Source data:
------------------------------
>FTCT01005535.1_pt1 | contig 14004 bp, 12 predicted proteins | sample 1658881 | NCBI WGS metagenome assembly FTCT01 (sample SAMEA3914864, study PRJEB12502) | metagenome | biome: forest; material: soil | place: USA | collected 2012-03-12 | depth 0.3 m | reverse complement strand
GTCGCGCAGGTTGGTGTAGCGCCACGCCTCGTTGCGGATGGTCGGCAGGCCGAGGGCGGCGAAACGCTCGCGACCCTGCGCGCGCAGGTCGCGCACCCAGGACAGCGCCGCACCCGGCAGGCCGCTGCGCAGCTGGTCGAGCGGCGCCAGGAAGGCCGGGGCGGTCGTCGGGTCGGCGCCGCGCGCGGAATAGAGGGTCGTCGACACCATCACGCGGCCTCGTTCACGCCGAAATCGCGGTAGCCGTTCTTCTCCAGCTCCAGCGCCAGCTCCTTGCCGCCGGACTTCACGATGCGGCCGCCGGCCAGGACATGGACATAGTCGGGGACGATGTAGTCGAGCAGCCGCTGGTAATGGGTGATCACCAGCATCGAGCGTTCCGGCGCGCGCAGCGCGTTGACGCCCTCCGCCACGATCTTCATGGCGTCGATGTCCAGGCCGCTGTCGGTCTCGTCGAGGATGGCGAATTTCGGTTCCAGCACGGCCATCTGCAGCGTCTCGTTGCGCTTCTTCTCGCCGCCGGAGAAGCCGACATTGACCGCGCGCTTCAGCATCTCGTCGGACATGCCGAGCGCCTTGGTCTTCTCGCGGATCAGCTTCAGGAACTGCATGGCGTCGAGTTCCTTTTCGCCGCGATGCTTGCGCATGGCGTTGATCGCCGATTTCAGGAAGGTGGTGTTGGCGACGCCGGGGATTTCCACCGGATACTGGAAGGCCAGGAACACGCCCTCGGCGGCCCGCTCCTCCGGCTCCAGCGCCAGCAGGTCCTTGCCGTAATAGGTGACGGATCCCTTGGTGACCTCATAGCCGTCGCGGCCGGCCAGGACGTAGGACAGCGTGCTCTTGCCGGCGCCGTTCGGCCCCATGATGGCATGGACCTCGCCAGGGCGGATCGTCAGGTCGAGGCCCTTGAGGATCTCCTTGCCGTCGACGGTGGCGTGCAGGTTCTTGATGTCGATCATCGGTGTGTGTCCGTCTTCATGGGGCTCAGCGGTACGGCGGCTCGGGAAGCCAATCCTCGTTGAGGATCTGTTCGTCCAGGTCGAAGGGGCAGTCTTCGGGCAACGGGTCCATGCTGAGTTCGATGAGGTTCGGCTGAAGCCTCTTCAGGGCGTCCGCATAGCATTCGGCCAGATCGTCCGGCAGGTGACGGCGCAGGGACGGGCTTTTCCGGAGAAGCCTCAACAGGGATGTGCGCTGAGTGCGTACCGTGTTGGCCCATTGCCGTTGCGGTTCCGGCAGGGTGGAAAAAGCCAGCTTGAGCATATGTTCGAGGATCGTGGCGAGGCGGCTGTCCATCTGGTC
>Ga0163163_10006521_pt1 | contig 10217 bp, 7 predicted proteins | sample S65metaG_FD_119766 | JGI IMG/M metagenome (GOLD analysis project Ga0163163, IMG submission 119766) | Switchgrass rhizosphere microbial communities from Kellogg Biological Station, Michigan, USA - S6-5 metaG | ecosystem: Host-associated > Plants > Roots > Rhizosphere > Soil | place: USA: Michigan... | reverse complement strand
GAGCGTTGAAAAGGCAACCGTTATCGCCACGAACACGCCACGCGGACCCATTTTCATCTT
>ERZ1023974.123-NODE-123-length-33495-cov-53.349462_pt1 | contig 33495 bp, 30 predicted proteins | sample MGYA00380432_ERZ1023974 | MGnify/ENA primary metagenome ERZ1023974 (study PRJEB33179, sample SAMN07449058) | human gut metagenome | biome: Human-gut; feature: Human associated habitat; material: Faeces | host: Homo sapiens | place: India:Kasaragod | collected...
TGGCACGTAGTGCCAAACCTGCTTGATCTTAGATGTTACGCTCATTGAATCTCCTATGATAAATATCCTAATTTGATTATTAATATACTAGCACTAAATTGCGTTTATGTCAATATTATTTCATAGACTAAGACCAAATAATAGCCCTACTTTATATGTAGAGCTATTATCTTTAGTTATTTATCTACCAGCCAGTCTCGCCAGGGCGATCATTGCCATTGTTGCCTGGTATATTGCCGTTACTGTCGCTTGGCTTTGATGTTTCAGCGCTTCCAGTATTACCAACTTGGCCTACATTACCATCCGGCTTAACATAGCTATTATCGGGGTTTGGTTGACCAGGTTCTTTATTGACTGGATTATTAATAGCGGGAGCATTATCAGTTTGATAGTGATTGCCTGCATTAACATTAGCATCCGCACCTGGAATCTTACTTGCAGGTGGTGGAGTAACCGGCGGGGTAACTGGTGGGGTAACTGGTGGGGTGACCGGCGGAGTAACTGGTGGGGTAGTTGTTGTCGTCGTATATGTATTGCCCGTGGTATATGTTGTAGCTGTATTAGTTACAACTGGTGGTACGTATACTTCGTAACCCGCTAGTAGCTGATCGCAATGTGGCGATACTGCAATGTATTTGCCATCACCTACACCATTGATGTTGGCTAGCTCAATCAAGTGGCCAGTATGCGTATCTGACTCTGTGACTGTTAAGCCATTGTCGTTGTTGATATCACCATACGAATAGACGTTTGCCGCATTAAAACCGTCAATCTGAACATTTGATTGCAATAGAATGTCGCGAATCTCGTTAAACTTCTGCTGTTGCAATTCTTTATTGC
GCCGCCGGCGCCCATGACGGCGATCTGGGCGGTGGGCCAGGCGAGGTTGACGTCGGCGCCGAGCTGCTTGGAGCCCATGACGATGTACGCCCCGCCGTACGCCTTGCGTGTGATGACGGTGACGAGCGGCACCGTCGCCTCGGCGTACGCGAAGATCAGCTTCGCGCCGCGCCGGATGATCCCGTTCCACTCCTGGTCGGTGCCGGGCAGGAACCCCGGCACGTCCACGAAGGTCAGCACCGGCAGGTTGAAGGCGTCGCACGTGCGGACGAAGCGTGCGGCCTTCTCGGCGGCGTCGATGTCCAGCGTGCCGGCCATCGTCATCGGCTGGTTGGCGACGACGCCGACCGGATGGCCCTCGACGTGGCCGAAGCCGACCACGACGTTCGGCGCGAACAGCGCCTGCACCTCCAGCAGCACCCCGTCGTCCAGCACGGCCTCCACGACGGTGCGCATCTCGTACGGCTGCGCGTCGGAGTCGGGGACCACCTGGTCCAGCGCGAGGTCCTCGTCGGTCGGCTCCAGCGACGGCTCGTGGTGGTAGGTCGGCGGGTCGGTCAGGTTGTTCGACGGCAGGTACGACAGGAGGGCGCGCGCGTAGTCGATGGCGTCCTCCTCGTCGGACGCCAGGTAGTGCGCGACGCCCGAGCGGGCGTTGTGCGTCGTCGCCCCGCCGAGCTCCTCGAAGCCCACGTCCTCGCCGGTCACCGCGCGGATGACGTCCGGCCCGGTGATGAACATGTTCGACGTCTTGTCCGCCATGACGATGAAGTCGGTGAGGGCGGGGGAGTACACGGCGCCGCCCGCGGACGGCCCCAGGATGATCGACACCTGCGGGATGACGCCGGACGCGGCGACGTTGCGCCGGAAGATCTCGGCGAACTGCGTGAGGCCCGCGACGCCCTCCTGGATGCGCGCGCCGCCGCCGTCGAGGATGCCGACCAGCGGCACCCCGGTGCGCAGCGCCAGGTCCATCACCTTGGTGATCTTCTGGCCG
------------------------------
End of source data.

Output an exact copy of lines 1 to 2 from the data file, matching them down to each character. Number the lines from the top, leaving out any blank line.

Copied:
>FTCT01005535.1_pt1 | contig 14004 bp, 12 predicted proteins | sample 1658881 | NCBI WGS metagenome assembly FTCT01 (sample SAMEA3914864, study PRJEB12502) | metagenome | biome: forest; material: soil | place: USA | collected 2012-03-12 | depth 0.3 m | reverse complement strand
GTCGCGCAGGTTGGTGTAGCGCCACGCCTCGTTGCGGATGGTCGGCAGGCCGAGGGCGGCGAAACGCTCGCGACCCTGCGCGCGCAGGTCGCGCACCCAGGACAGCGCCGCACCCGGCAGGCCGCTGCGCAGCTGGTCGAGCGGCGCCAGGAAGGCCGGGGCGGTCGTCGGGTCGGCGCCGCGCGCGGAATAGAGGGTCGTCGACACCATCACGCGGCCTCGTTCACGCCGAAATCGCGGTAGCCGTTCTTCTCCAGCTCCAGCGCCAGCTCCTTGCCGCCGGACTTCACGATGCGGCCGCCGGCCAGGACATGGACATAGTCGGGGACGATGTAGTCGAGCAGCCGCTGGTAATGGGTGATCACCAGCATCGAGCGTTCCGGCGCGCGCAGCGCGTTGACGCCCTCCGCCACGATCTTCATGGCGTCGATGTCCAGGCCGCTGTCGGTCTCGTCGAGGATGGCGAATTTCGGTTCCAGCACGGCCATCTGCAGCGTCTCGTTGCGCTTCTTCTCGCCGCCGGAGAAGCCGACATTGACCGCGCGCTTCAGCATCTCGTCGGACATGCCGAGCGCCTTGGTCTTCTCGCGGATCAGCTTCAGGAACTGCATGGCGTCGAGTTCCTTTTCGCCGCGATGCTTGCGCATGGCGTTGATCGCCGATTTCAGGAAGGTGGTGTTGGCGACGCCGGGGATTTCCACCGGATACTGGAAGGCCAGGAACACGCCCTCGGCGGCCCGCTCCTCCGGCTCCAGCGCCAGCAGGTCCTTGCCGTAATAGGTGACGGATCCCTTGGTGACCTCATAGCCGTCGCGGCCGGCCAGGACGTAGGACAGCGTGCTCTTGCCGGCGCCGTTCGGCCCCATGATGGCATGGACCTCGCCAGGGCGGATCGTCAGGTCGAGGCCCTTGAGGATCTCCTTGCCGTCGACGGTGGCGTGCAGGTTCTTGATGTCGATCATCGGTGTGTGTCCGTCTTCATGGGGCTCAGCGGTACGGCGGCTCGGGAAGCCAATCCTCGTTGAGGATCTGTTCGTCCAGGTCGAAGGGGCAGTCTTCGGGCAACGGGTCCATGCTGAGTTCGATGAGGTTCGGCTGAAGCCTCTTCAGGGCGTCCGCATAGCATTCGGCCAGATCGTCCGGCAGGTGACGGCGCAGGGACGGGCTTTTCCGGAGAAGCCTCAACAGGGATGTGCGCTGAGTGCGTACCGTGTTGGCCCATTGCCGTTGCGGTTCCGGCAGGGTGGAAAAAGCCAGCTTGAGCATATGTTCGAGGATCGTGGCGAGGCGGCTGTCCATCTGGTC